With the Trayvon Martin shooting fresh in their minds, Florida voters are saying that law enforcement should keep a watchful eye on community crime prevention organizations, according to a Suffolk University/7NEWS (WSVN-Miami) poll.
Seventy-one percent of likely voters in the statewide Florida survey said that local sheriff’s departments should more closely monitor neighborhood watch organizations and their volunteers, while 23 percent said this is not necessary.
Meanwhile, 50 percent support the implementation of Stand Your Ground laws, and 32 percent oppose such laws, which protect people who react to a threat with deadly force.
“The shooting of this young man appears to have awakened concerns about citizen responders,” said David Paleologos, director of the Suffolk University Political Research Center in Boston. “But at the same time, voters haven’t entirely given up on the idea that it’s OK to counter a perceived threat rather than to retreat.”
Economy is key concern
In general, voters ranked jobs and the economy as the most important issues facing the country today (52 percent), followed by reducing the national debt (10 percent), with health care and education (6 percent), income inequality (5 percent) and other issues of lesser concern.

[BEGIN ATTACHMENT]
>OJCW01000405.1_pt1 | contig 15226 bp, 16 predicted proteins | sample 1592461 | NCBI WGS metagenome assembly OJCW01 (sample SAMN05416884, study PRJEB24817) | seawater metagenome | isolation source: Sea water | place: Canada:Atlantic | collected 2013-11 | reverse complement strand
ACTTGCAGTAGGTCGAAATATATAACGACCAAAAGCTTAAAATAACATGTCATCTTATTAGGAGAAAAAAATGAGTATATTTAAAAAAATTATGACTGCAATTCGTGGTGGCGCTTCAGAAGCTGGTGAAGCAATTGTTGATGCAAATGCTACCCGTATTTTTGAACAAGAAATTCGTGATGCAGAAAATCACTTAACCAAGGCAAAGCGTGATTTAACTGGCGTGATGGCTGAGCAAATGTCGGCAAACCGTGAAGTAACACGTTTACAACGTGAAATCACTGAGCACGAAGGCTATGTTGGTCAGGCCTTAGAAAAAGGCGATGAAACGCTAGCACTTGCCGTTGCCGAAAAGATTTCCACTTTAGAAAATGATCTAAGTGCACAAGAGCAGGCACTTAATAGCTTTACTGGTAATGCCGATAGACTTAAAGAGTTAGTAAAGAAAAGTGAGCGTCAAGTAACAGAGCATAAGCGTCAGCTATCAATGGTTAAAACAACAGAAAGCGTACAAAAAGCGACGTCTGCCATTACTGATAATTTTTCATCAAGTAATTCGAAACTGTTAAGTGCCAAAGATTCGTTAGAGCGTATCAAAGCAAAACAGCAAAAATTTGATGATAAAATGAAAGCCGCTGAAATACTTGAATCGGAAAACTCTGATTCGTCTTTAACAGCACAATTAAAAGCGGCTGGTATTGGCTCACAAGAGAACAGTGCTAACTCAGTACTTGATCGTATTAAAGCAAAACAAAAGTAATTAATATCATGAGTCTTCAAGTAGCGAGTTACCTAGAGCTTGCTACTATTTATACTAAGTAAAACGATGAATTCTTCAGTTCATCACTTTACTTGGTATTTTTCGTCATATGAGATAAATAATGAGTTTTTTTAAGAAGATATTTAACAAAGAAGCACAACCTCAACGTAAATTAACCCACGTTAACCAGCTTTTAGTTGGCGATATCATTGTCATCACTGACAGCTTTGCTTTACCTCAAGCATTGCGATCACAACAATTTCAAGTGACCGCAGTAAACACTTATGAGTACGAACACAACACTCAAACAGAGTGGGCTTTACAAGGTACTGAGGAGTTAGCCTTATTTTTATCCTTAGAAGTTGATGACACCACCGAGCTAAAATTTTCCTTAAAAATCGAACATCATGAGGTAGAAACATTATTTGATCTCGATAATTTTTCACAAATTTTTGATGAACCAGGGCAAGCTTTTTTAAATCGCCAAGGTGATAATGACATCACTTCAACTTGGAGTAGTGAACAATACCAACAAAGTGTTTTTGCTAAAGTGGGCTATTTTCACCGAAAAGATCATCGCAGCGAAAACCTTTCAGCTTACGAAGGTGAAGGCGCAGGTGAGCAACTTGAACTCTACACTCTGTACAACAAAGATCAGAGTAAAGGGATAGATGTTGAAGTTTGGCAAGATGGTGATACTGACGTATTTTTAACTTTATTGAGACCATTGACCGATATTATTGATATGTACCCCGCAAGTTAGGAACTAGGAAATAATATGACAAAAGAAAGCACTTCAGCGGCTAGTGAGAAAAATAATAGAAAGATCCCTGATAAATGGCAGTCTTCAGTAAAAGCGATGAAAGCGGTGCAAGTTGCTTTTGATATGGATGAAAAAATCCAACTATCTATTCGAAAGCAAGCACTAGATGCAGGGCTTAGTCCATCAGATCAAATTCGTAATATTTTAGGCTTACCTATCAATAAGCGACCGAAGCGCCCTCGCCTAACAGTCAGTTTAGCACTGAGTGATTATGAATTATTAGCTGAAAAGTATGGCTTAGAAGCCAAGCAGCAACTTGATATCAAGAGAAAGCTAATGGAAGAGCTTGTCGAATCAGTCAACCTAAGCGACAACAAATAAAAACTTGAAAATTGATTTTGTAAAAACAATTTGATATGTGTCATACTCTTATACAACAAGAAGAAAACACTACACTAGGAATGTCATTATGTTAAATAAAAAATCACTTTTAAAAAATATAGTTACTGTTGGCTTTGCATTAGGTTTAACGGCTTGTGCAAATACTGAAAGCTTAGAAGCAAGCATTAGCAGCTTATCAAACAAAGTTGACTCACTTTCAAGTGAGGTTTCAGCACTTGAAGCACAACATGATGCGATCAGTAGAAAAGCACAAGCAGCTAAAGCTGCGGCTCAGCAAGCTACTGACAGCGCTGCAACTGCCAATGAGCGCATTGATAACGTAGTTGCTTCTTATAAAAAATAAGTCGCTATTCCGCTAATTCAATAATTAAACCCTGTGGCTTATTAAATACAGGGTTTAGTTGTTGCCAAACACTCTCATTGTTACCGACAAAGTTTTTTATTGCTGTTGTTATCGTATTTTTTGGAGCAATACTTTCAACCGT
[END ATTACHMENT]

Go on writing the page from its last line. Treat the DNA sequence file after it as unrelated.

Voters indicated that they would choose a candidate they “trust” on economic issues (76 percent) over one they are in sync with on social issues (14 percent).
Health care mandate
While relatively few voters ranked health care as a concern, a majority (51 percent) said they oppose President Barack Obama’s health care reform plan, and 34 percent approve.
“Given that relatively few voters express general concern about health care as an issue, it’s interesting that the numbers are so lopsided in opposition to Obamacare,” said Paleologos. “Yet, the poll tells us that ten percent of those opposed to Obamacare are still voting for Barack Obama in November."
Abortion ballot question
Voters were split on a Florida ballot question that would prohibit use of public funds for abortion or for health-care coverage that includes abortion, with 47 percent opposing the prohibition and 45 percent approving.
Policy on Cuba
A majority (58 percent) of those polled would support a change in U.S. policy that would allow trade, travel and diplomatic relations with Cuba, while 29 percent were opposed to any change in U.S. policy while the Castro family remains in power.
A poll of presidential preferences among Florida voters released May 9 showed Barack Obama clinging to a 1-point lead over Republican Mitt Romney in Florida, 46 percent to 45 percent, with 7 percent undecided.
The statewide survey of 600 Florida registered voters was conducted May 6-8, 2012, using live telephone interviews of landline and cell phone users. The margin of error is +/-4 percent at a 95 percent level of confidence. Marginals and full cross-tabulation data will be posted at 6 p.m. Thursday, May 10, on the Suffolk University Political Research Center website. For more information, contact David Paleologos at 781-290-9310.